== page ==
Michael Sussmann’s legal time could call Eric Lichtblau as defense witness

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Lawyers for Michael Sussmann, a lawyer with ties to the Democratic Party who is set to stand trial for allegedly lying to the FBI in the stormy final days of the 2016 presidential campaign, said they plan to call a former New York Times reporter as a witness to help show Sussmann is not guilty.

Sussmann reportedly told the FBI’s top lawyer in September 2016 that he had information to share about possible cyber links between Republican candidate Donald Trump’s company and a Russian bank. He faces a single count of lying to the FBI because he allegedly claimed he was not bringing the information to them on behalf of a client, but was doing so at the request of two of his clients. : Hillary Clinton’s campaign team and a technology manager named Rodney. Joe.

The trial is due to begin next week in DC federal court. Sean M. Berkowitz, an attorney for Sussmann, said in court Monday that the defense team plans to call former Times reporter Eric Lichtblau to testify about his communications with Sussmann and Joffe.

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Berkowitz said in court that after speaking with lawyers for the Times, his team does not expect the news agency to object to Lichtblau testifying on these matters. But he said the Times was concerned about the possibility of Lichtblau being asked about independent research he had done on computer topics related to Sussmann’s efforts. Contacted by phone for comment, Lichtblau asked his attorney, who declined to comment. A Times spokeswoman also declined to comment.

In court, Berkowitz said he expected Times lawyers to file something with the court on the matter at some point this week.

Berkowitz also said he plans to call Justice Department Inspector General Michael Horowitz, who has reviewed the FBI’s handling of investigations into Hillary Clinton and a former Donald Trump campaign adviser, and released very critical reports of the work of the FBI in these two cases.

Berkowitz said he would call Horowitz as a witness to talk about how Sussmann provided “information to the Inspector General that also implicated Mr. Joffe.”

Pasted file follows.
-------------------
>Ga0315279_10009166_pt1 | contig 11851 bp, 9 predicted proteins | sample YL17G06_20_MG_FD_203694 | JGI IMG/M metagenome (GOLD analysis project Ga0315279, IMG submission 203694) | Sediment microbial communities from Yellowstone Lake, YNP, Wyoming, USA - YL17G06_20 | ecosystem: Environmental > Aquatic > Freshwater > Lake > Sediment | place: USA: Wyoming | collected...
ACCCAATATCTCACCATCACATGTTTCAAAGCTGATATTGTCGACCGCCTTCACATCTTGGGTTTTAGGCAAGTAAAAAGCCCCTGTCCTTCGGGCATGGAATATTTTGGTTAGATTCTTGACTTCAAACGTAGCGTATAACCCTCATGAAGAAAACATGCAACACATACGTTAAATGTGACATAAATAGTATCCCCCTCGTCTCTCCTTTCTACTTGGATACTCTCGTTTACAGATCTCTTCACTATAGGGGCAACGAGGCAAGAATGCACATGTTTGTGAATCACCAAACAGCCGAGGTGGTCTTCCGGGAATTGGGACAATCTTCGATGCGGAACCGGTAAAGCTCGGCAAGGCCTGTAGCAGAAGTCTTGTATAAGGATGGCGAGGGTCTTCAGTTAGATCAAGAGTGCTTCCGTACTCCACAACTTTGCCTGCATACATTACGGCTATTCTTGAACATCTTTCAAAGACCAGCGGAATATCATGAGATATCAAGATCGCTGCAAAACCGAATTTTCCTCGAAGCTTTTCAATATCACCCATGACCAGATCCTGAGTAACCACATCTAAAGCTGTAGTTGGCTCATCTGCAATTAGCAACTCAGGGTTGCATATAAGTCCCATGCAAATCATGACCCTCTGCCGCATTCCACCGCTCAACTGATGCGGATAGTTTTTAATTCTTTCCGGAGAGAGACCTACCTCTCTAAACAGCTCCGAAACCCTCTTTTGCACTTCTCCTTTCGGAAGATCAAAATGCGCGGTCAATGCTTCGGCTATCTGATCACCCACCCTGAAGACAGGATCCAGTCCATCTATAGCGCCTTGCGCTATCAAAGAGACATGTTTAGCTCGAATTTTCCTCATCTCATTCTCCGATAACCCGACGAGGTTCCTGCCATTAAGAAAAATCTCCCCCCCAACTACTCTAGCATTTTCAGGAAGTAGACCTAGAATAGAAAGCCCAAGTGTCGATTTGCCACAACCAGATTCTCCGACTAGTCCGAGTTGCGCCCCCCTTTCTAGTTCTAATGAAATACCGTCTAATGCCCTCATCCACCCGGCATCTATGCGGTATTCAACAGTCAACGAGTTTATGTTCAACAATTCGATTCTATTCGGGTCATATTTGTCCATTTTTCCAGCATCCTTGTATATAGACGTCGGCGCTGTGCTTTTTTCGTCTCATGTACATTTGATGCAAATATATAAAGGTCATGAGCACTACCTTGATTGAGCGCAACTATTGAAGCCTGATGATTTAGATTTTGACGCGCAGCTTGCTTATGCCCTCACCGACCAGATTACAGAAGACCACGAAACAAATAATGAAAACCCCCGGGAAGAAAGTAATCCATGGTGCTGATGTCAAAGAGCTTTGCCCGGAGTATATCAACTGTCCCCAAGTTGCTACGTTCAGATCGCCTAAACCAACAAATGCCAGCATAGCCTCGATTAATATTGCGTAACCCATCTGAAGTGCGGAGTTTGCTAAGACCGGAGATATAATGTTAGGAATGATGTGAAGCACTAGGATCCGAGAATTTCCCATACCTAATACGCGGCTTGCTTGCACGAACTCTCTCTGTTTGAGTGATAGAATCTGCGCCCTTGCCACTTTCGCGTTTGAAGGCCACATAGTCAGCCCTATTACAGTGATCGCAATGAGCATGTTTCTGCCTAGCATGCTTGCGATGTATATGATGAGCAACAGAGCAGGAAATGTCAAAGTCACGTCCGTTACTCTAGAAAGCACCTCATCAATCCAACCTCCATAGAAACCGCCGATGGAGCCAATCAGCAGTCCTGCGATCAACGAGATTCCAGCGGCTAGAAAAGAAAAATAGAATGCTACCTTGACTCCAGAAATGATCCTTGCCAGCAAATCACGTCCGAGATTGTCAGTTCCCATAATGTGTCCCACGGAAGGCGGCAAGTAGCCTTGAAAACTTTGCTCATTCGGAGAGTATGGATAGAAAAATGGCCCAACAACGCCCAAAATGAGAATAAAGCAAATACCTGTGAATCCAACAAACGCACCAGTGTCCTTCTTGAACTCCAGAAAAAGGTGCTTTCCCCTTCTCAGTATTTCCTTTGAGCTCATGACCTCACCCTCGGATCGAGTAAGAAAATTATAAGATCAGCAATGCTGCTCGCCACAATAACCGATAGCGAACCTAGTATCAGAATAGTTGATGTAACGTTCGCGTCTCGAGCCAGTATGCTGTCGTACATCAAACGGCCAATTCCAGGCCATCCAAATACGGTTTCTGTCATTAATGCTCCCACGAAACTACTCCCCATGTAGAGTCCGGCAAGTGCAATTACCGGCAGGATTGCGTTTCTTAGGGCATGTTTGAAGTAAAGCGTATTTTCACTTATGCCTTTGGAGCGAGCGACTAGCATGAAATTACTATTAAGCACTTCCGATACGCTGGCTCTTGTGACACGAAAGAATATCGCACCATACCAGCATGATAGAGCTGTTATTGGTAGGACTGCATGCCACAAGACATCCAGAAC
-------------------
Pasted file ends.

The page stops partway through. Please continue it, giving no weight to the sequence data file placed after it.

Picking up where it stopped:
The Sussmann trial will be a closely watched legal showdown pitting John Durham, a special counsel for the Trump administration, against a longtime Democratic attorney. The former president and his supporters trumpeted the case against Sussmann as evidence the FBI abused its investigative powers and mistreated the Republican presidential candidate, while Democrats argued Durham is pursuing conspiracy theories on the “deep state”.

John Durham has an excellent reputation for investigating corruption. Some fear his work for Barr will tarnish him.

Sussmann pleaded not guilty. In a motion to dismiss the case, he argued that even if he did what Durham alleged, it would not be a federal crime because the question of who his clients were was irrelevant to the FBI. . As part of their evidence, Sussmann’s attorneys said they reviewed more than 300 FBI emails that show the bureau understood Sussmann worked for Democratic campaign entities.

The Durham team argues that had the bureau known that Sussmann was working on behalf of two clients with political interests, officers might have asked more questions about the source of his information or taken different investigative steps. .

The information Sussmann presented to the FBI was computer data showing potentially nefarious computer connections between the Trump Organization, which is the former president’s business entity, and a Russian financial institution known as Alfa Bank. The FBI investigated the matter but ultimately concluded that the computer data showed nothing illegal or problematic.

Durham was asked by then-Attorney General William P. Barr in 2019 to review the FBI’s 2016 investigation into Trump’s campaign and determine whether it was conspiring with Russia. Barr appointed him special adviser shortly before leaving office.

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